Anti-cancer Effects of a Neutral Triterpene Fraction from Ganoderma lucidum and its Active Constituents on SW620 Human Colorectal Cancer Cells

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Author(s): Peng Li, Lingxue Liu, Sheng Huang, Yonghong Zhang, Jianhua Xu*, Zhiqiang Zhang*.

Journal Name: Anti-Cancer Agents in Medicinal Chemistry
(Formerly Current Medicinal Chemistry - Anti-Cancer Agents)

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Abstract:

Background: Ganoderma lucidum (Leyss. ex Fr.) Karst. (G. lucidum, GL) belongs to the family of Ganodermataceae (Basidiomycetes), and possesses activities including antitumor, antimicrobial, antiviral, and antiaging activities. Triterpenoids are typical chemical constituents in G. lucidum, and play an important role in the anti-cancer effects. According to the substituent group at carbon 26 position, GL total triterpenes fraction can be divided into two types, a Neutral Triterpene Fraction (NTF) and an Acidic Triterpene Fraction (ATF). The anti-cancer effects of total triterpenes fraction and total acidic triterpene fraction extracted from G. lucidum have been widely known in vivo and in vitro, whereas few have focused on total neutral triterpene fraction.

Objective: The aim of this study was to evaluate the anti-cancer effects of NTF extracted from G. lucidum in vitro and in vivo and explore its anti-cancer active constituents on SW620 human colorectal cancer cells.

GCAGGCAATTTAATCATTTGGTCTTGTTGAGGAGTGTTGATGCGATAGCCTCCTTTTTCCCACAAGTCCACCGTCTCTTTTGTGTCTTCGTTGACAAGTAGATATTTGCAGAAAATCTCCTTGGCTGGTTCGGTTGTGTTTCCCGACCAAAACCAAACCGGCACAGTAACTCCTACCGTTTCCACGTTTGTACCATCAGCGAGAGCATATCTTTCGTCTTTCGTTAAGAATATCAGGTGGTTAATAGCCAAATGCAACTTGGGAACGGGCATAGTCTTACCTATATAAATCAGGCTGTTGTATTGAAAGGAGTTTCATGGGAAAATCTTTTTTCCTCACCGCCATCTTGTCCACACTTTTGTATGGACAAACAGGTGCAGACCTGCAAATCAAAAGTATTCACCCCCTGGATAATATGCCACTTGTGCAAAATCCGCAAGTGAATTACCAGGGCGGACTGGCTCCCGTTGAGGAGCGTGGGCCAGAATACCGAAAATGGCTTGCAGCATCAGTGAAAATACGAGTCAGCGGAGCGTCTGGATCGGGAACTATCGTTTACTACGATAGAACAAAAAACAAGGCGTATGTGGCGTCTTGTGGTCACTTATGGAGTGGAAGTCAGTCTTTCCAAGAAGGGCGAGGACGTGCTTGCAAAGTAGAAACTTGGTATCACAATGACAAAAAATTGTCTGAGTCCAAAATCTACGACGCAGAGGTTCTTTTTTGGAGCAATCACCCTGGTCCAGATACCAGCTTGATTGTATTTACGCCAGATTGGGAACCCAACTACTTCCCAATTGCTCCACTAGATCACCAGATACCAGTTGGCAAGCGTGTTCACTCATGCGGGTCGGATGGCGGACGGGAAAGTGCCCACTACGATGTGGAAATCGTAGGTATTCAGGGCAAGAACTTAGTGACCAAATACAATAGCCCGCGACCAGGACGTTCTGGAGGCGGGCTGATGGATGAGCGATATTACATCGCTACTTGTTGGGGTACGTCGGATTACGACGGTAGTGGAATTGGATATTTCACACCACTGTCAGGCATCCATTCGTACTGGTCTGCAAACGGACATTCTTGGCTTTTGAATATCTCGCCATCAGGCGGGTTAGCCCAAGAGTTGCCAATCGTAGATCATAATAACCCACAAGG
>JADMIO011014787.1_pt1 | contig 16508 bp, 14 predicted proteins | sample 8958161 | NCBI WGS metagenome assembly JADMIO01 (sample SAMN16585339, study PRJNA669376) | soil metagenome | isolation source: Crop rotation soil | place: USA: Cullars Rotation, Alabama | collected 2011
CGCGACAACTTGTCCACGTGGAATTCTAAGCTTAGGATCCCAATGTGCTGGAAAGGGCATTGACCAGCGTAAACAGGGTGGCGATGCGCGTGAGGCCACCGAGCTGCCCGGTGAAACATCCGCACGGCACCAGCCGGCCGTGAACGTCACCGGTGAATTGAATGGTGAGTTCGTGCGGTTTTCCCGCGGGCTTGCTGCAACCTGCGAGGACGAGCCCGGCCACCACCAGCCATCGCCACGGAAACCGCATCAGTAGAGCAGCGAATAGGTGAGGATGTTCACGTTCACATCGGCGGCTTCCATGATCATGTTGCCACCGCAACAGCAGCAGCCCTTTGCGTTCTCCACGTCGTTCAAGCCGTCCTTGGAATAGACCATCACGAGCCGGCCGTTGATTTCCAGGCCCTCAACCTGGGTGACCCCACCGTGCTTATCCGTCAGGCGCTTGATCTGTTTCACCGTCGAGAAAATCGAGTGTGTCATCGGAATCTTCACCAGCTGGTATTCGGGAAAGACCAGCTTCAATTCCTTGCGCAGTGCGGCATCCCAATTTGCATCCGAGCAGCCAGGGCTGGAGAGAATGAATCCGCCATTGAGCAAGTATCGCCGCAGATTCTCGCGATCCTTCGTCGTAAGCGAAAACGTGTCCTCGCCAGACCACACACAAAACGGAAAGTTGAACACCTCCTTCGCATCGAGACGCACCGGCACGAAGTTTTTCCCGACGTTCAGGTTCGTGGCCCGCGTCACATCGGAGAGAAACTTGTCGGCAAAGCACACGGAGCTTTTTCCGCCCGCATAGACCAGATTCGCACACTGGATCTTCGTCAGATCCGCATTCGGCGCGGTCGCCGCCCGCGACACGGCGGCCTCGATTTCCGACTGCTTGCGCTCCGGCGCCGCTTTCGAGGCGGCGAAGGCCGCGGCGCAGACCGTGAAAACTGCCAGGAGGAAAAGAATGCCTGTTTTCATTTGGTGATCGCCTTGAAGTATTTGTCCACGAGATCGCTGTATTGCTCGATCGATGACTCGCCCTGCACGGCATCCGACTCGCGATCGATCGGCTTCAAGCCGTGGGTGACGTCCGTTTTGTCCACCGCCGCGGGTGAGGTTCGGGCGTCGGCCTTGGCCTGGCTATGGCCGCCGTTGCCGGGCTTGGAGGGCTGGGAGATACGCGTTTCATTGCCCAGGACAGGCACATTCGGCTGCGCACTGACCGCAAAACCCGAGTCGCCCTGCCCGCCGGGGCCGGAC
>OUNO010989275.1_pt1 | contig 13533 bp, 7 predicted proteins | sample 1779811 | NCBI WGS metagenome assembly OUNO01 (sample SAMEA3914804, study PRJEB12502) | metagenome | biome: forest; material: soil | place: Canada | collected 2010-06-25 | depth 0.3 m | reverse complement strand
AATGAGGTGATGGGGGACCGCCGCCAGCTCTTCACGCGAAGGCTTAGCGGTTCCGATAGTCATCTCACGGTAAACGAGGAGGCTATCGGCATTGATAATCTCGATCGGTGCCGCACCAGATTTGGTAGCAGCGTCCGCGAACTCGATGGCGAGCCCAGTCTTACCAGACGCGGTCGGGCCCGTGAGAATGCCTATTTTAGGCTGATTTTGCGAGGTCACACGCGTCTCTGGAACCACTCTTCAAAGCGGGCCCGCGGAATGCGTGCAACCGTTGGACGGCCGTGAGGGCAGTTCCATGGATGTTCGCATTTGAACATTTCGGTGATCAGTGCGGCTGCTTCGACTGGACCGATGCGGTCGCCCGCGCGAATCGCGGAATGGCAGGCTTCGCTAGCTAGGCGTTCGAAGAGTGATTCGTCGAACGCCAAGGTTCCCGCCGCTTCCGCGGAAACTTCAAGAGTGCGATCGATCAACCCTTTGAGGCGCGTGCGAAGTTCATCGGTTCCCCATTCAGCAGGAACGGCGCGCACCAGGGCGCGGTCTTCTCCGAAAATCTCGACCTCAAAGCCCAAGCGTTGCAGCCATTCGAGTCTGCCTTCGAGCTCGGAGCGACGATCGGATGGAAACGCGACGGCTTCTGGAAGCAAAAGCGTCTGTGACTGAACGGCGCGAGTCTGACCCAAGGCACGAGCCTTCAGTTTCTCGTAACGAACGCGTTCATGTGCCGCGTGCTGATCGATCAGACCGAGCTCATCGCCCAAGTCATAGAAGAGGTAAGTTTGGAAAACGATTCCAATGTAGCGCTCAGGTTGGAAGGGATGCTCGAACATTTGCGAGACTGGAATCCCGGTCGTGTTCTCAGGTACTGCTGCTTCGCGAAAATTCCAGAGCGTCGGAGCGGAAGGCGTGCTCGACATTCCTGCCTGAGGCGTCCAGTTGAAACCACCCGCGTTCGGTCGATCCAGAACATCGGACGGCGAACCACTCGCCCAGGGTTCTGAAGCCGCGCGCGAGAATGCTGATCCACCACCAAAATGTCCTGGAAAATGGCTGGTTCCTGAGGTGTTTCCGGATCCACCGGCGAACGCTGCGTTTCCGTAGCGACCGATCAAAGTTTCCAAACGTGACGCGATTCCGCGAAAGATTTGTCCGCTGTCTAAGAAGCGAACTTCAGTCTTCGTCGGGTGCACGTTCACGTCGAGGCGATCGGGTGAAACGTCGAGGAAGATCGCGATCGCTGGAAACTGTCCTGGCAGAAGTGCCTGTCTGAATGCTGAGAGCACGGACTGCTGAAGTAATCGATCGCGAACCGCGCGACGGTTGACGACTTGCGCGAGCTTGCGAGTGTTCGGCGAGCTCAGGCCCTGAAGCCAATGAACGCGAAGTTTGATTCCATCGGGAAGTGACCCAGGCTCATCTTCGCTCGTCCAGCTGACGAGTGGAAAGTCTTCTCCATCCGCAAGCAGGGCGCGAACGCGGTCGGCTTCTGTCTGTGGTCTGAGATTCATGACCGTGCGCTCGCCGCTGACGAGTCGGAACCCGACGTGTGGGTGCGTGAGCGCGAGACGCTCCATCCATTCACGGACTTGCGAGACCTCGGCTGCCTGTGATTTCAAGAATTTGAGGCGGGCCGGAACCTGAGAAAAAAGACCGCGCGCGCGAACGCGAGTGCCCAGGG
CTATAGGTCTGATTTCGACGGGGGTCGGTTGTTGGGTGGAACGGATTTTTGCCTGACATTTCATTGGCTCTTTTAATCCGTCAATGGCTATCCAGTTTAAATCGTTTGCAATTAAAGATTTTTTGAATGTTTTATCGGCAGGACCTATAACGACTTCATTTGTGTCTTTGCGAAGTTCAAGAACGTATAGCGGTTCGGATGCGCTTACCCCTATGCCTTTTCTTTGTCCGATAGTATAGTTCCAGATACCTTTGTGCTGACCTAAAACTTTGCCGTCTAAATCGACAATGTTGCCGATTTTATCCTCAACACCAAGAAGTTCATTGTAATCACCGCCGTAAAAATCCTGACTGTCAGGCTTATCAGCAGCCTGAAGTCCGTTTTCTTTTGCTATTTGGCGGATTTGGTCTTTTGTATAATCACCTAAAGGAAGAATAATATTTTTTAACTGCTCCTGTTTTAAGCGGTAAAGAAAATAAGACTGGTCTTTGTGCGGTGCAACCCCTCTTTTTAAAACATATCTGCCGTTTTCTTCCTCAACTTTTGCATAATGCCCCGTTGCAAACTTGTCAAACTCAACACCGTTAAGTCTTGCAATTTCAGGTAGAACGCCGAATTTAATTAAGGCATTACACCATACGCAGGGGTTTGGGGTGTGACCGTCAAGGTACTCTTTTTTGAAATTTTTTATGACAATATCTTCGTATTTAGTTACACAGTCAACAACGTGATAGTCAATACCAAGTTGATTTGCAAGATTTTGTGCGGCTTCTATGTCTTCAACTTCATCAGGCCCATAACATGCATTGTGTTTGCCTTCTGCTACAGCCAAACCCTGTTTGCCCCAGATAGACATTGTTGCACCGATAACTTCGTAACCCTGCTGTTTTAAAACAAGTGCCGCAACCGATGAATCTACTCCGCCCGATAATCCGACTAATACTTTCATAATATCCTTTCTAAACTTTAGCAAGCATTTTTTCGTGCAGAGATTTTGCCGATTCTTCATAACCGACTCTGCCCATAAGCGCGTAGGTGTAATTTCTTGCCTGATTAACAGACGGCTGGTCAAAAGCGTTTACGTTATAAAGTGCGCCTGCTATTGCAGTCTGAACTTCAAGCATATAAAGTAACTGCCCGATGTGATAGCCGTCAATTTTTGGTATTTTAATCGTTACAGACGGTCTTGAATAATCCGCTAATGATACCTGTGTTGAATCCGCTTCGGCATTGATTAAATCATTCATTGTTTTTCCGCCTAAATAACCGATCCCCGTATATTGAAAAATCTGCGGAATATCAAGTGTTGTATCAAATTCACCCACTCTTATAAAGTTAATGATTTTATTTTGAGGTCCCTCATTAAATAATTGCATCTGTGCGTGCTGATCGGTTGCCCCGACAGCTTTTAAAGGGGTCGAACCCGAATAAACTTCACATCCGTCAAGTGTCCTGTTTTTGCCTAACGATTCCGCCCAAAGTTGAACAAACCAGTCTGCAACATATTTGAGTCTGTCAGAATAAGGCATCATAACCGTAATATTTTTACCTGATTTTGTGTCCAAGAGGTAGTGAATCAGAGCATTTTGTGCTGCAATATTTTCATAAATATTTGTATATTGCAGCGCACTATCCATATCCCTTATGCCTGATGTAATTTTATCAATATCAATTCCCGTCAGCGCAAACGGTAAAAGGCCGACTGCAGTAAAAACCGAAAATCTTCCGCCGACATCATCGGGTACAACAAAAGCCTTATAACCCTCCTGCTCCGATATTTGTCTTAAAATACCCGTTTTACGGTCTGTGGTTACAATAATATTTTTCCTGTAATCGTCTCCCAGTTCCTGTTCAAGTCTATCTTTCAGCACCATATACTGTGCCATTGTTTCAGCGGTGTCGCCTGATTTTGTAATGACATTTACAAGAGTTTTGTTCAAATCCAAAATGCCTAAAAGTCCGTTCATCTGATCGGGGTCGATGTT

Methods: NTF and ATF were extracted from the dry fruiting body of G. lucidum by impregnation method with 90% ethanol, and further isolated by using alkaline extraction and acid precipitation method. The total triterpenoids content of NTF and ATF were determined by using ultraviolet-visible spectrophotometry. The cytotoxic effects on human colon cancer cells SW480, SW620, SW1116, and mouse embryonic fibroblast cell line NIH3T3 were evaluated by using MTT method. Anti-cancer activity of NTF in vivo was evaluated in Athymic nude mice against SW620 cells. An activity-guided separation and purification process was used to identify the anti-cancer active constituents of NTF by column and preparative high performance liquid chromatography. Structures of the constituents were confirmed by 1H-NMR, 13C-NMR and MS. Protein expression was performed by Western blotting.

Results: The percentage of total triterpenoids was 46.7% and 57.6% in ATF and NTF, respectively. Both fractions could reduce the viability of SW480, SW620, and SW1116 cells in vitro, whereby NTF exhibited a stronger effect than ATF. NTF markedly inhibited the growth of SW620 cell xenografts in mice at doses (250, 500mg/kg) during the treatment. Furthermore, a new garnoderic alcohol, named as ethyl ganoderate A and eight known ganoderic alcohols were isolated and identified from NTF by a bioassay-guided separation process. All of these compounds possessed anti-cancer activities against SW620 cells in vitro. As a representative ganoderma alcohol, ganodermanondiol significantly reduced the viability of SW620 cells through the induction of apoptosis, which was associated with the upregulated the levels of cleaved-poly (ADP-ribose) polymerase (PARP), cleaved-caspase-3, and -9. In addition, ganodermanondiol showed low cytotoxic activity against normal NIH3T3 cells.

Conclusion: NTF are potential anti-cancer agents against colon cancer and the active constituents may be ganoderic alcohols whose inhibitory mechanism of anti-cancer action may be related to the activation of a mitochondrial-dependent pathway.

Keywords: Ganoderma lucidum, anti-cancer, triterpene, cytotoxicity, in vivo, in vitro

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(E-pub Ahead of Print)
DOI: 10.2174/1871520619666191015102442
Price: $95

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